“I find that virtual meetings are easy and seamless. And these networking groups are showing promise for new leads,” Hatfield said. To alter his daily routine, he takes short road trips to check out new area wineries and out-of-town restaurants, where he participates in the meetings.
“I’ve been to Midway, Bardstown, E-town and Versailles. There aren’t any crowds and I can change up the background scenery, have a nice lunch, and get out of my typical spaces at home.” He starts his day with a 4- to 6-mile run and has gone to a no-carb diet since COVID-19, losing 36 pounds.
Attorney Alan MacDonald at Louisville’s Frost Brown Todd leads the firm’s securities practice. While COVID-19 cut the number of people coming into the office, he has not seen a big change in his workday, though meetings are now conducted virtually.
“We are so dispersed geographically as a law firm that instead of groups in conference rooms we are now using Teams and Zoom,” MacDonald said. “There only about 40% working from the Louisville office.”
The firm has, however, created marketing strategies for staying in touch with regular firm customers and has also seen new business leads due to situations created by the pandemic. For example, the firm found new customers through those who requested assistance with Paycheck Protection Program management and applications, MacDonald said. Initially, the commercially backed securities work came to a halt with COVID-19, but deals are still getting completed.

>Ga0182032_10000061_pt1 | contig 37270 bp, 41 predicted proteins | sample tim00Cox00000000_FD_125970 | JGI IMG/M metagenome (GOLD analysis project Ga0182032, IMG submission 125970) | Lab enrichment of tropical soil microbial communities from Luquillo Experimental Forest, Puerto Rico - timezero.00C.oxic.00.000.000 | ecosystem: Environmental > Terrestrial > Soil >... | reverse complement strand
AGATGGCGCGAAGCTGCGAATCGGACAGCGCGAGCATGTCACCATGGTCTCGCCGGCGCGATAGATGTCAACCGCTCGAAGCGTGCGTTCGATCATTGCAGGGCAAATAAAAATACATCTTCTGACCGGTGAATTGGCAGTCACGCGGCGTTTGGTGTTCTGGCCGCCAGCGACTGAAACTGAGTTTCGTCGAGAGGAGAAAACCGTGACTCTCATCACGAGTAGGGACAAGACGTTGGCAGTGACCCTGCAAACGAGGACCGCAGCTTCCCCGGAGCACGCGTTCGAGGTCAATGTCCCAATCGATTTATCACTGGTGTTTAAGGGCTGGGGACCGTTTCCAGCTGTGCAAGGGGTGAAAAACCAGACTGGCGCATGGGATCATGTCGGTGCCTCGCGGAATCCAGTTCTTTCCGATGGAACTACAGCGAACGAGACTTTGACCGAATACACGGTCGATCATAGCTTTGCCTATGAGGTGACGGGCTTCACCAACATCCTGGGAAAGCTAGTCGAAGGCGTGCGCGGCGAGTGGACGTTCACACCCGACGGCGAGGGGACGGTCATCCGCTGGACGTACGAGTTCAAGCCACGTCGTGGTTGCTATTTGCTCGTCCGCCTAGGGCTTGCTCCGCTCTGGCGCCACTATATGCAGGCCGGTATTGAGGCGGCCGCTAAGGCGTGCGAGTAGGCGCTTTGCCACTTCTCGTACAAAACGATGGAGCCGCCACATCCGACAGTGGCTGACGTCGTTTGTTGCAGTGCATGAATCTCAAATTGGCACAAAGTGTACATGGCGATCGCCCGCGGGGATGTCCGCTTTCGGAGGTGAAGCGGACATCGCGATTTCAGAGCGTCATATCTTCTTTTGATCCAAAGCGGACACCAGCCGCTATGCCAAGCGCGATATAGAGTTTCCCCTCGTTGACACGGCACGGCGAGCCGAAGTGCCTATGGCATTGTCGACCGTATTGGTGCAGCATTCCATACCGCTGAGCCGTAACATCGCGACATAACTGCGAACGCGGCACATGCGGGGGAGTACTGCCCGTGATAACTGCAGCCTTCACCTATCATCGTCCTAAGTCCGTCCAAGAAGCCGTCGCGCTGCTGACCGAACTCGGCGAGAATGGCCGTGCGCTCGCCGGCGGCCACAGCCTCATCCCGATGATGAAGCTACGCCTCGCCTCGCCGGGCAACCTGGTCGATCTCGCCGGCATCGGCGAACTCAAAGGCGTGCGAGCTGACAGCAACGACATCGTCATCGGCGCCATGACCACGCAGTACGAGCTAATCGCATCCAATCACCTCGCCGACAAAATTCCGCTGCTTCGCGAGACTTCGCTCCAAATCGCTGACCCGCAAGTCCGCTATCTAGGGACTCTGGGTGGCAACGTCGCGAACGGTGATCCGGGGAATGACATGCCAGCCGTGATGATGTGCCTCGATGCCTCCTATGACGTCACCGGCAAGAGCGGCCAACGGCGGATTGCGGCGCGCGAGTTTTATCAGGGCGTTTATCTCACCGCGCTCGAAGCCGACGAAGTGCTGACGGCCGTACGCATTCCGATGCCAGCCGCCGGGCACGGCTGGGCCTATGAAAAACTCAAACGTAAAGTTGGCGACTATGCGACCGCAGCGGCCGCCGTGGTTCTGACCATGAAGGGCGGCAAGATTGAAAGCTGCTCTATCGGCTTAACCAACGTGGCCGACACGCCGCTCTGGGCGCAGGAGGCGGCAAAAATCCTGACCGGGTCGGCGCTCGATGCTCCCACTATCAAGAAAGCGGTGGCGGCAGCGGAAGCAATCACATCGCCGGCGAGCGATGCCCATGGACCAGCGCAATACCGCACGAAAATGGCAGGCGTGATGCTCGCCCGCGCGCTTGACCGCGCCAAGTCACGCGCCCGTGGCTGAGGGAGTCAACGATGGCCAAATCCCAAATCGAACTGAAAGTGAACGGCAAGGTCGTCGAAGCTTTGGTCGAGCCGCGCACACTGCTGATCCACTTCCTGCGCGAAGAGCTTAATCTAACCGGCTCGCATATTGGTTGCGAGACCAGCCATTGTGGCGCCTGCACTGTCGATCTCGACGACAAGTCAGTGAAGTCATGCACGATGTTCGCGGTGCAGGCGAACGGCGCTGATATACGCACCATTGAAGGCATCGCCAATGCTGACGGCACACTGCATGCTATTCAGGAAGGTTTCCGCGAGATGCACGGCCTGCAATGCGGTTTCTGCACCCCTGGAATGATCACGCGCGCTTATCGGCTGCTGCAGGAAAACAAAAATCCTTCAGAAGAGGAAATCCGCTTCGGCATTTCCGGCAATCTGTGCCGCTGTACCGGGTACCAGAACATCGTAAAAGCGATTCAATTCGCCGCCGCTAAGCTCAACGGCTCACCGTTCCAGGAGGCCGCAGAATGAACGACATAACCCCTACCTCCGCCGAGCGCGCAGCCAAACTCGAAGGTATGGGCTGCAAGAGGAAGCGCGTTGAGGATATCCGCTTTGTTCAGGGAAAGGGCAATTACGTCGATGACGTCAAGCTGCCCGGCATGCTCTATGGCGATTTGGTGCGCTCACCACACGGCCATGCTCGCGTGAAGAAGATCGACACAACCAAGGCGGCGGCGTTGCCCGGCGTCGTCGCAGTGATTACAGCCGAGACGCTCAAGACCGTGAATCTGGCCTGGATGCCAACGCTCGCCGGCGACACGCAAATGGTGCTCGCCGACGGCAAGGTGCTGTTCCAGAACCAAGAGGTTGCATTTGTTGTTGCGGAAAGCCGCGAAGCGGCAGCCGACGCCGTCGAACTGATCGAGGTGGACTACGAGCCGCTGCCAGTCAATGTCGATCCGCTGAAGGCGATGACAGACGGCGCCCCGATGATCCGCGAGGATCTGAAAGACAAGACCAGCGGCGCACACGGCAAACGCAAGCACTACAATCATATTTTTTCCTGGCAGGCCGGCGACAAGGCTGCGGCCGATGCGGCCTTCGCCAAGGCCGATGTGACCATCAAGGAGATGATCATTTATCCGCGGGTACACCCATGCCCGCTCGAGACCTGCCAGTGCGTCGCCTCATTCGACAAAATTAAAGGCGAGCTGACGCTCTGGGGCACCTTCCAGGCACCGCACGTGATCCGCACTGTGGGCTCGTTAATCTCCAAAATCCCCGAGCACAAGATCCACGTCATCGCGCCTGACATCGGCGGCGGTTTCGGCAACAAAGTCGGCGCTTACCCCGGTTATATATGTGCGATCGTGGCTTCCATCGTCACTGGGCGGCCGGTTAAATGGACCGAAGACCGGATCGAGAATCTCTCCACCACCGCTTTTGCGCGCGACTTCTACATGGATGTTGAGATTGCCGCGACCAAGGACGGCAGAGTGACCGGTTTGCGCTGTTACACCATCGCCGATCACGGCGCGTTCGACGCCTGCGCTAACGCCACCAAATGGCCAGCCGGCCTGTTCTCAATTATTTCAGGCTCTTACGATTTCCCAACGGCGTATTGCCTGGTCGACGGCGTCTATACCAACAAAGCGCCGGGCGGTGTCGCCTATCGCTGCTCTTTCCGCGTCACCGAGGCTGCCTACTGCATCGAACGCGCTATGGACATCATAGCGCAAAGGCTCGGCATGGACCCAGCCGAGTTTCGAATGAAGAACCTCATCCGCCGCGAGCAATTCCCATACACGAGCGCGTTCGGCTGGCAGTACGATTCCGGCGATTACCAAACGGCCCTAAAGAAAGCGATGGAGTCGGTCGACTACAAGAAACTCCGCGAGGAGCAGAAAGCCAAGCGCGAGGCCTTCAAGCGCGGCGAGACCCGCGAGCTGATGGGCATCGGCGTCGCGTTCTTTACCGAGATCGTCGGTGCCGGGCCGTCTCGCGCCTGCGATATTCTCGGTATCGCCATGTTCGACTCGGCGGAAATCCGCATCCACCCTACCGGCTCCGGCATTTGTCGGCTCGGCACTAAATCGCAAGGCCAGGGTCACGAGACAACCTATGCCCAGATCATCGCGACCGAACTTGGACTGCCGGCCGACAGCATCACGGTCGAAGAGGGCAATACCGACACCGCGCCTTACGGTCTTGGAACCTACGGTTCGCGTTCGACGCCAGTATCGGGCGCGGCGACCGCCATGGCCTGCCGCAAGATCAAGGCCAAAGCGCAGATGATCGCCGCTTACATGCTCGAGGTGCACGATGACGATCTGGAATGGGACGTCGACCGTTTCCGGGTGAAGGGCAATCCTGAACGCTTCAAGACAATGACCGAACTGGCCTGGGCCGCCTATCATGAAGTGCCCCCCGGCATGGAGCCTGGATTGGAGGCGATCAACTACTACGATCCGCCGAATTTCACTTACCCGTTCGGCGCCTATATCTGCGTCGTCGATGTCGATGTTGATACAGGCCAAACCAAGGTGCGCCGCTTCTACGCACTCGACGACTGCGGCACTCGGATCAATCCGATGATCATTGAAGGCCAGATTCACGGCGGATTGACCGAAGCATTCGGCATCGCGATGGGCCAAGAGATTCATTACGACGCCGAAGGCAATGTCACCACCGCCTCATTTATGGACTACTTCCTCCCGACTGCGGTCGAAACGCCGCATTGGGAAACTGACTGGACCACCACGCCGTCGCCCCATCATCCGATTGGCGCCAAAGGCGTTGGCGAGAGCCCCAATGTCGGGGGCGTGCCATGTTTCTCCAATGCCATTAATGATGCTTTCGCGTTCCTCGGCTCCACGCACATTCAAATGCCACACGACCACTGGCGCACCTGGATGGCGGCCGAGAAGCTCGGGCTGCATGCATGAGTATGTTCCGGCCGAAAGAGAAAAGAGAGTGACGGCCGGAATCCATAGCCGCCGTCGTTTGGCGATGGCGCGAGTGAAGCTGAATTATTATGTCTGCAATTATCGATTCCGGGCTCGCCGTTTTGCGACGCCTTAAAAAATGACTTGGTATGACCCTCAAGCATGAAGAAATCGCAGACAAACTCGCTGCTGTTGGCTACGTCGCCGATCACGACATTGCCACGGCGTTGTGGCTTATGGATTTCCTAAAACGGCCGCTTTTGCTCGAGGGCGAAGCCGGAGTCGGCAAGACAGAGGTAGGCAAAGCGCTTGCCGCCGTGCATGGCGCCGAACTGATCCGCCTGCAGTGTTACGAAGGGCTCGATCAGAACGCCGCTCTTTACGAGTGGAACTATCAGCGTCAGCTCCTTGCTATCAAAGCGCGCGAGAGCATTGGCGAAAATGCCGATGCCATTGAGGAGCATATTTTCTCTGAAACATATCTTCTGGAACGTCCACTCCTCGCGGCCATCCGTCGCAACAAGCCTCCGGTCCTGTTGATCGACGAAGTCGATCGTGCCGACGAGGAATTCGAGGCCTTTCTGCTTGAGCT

“The firm has become more proactive to interact with our clients, and I like that,” MacDonald said.
With less live entertaining of clients, there has been more time for his 17-month-old granddaughter. “I have enjoyed spending more time this year chasing a toddler. Less entertaining at work and home has meant enjoying these moments together,” he said.
Jay Rollins, founder of managed service provider CloudNexus Technologies, previously had been going to regional conferences and securing new clients through business networking and the exchange of business cards, but now the majority of his attention is spent on LinkedIn.
“We paid for the Sales Navigator tool inside LinkedIn and we are getting into our second- and third-degree contacts. It’s too early to tell if this will lead directly to clients, as we’ve only been trying this for the last month, but I believe it will be successful based on the current interactions,” Rollins said.
He and his team answer questions and give counsel through instant messaging, adding about 20 new weekly introductions for business this way.
He found himself turning toward snacks during the pandemic, so Rollins has now committed to “75 Hard” training, which comes from a book entitled “The 75-Day Tactical Guide to Winning the War with Yourself” by Andy Frisella. It is billed as a transformational, mental toughness program rather than a fitness program, but includes making time for two 45-minute exercise sessions each day—one has to be outdoors—as well as drinking a gallon of water each day and no alcohol.
For Lee Ann Lyle, who operates out of her home in Oldham County doing web development, COVID-19 has presented a challenge to schedule smaller virtual networking meetings, doing three to five meetings a week on Zoom.
By downsizing the virtual connections in a meeting, there is more time to talk and really network, but Lyle says it is not as effective as being in person. She has devoted more time in the last few months focusing on courses for business development, such as a fee-based Amazon marketing course and attending classes at Writer’s Digest University online. She enjoys challenging potential clients and friends to play online strategy games like Sudoku and Scrabble with her.